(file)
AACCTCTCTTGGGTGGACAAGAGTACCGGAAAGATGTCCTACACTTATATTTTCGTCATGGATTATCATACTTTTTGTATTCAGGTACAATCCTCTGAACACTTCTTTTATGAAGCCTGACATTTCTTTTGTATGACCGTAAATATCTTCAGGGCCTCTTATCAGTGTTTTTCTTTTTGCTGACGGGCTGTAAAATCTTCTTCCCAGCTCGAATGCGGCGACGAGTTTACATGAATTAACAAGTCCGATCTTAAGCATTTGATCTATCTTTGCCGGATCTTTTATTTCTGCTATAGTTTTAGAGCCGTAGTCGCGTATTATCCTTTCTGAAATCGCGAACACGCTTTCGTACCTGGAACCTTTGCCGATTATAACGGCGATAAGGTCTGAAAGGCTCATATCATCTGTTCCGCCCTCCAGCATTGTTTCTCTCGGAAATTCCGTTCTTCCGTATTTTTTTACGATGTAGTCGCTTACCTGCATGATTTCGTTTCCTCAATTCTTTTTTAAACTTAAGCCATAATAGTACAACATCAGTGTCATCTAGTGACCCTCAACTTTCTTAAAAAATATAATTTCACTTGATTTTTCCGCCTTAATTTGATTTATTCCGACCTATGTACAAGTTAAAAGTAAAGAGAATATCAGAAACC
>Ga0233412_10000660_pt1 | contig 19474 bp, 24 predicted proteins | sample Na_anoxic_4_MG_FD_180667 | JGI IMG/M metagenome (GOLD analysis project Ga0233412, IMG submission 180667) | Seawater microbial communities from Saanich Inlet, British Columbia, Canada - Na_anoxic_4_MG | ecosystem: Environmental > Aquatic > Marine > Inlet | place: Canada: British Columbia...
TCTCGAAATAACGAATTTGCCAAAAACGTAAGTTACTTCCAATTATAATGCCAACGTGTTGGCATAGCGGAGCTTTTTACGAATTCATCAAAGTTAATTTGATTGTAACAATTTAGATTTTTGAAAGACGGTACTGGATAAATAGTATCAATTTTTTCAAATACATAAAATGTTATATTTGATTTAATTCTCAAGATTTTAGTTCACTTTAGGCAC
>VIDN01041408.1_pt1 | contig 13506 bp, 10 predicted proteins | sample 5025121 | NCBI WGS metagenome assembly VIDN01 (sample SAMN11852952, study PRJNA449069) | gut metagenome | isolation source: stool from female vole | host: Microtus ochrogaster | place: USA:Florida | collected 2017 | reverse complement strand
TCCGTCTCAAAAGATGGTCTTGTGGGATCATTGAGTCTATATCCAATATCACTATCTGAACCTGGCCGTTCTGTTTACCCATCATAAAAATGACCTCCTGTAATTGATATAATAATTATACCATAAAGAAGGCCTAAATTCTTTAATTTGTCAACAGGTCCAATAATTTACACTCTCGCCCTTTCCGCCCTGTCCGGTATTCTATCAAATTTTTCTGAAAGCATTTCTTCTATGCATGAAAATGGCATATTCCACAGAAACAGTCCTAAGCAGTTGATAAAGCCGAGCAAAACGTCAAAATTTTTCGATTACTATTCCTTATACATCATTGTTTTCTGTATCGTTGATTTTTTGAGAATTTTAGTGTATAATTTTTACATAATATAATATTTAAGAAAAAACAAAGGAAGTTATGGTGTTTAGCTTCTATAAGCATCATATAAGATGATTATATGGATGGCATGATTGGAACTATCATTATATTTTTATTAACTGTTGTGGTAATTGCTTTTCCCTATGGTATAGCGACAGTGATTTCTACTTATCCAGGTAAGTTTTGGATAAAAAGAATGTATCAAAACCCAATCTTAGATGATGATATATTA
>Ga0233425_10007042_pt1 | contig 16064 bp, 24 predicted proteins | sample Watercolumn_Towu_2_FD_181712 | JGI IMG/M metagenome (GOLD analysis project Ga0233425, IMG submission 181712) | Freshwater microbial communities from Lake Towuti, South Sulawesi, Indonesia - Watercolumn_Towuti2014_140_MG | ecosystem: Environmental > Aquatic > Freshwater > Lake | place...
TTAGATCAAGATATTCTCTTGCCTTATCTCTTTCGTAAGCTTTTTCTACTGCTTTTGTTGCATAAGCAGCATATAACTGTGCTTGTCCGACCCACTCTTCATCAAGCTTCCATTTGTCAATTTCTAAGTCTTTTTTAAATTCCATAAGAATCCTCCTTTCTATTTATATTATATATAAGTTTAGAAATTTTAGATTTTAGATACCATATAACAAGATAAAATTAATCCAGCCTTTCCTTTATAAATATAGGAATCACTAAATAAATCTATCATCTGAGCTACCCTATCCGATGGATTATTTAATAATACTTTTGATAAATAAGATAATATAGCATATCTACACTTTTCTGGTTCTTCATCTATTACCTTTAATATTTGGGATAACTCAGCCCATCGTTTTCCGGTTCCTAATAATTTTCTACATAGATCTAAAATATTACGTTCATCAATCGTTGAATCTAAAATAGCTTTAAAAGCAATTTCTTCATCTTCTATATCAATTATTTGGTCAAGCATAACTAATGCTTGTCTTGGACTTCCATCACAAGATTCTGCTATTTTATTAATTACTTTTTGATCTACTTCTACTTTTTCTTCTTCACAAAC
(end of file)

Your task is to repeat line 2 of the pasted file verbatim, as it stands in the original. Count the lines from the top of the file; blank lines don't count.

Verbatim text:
>Ga0233412_10000660_pt1 | contig 19474 bp, 24 predicted proteins | sample Na_anoxic_4_MG_FD_180667 | JGI IMG/M metagenome (GOLD analysis project Ga0233412, IMG submission 180667) | Seawater microbial communities from Saanich Inlet, British Columbia, Canada - Na_anoxic_4_MG | ecosystem: Environmental > Aquatic > Marine > Inlet | place: Canada: British Columbia...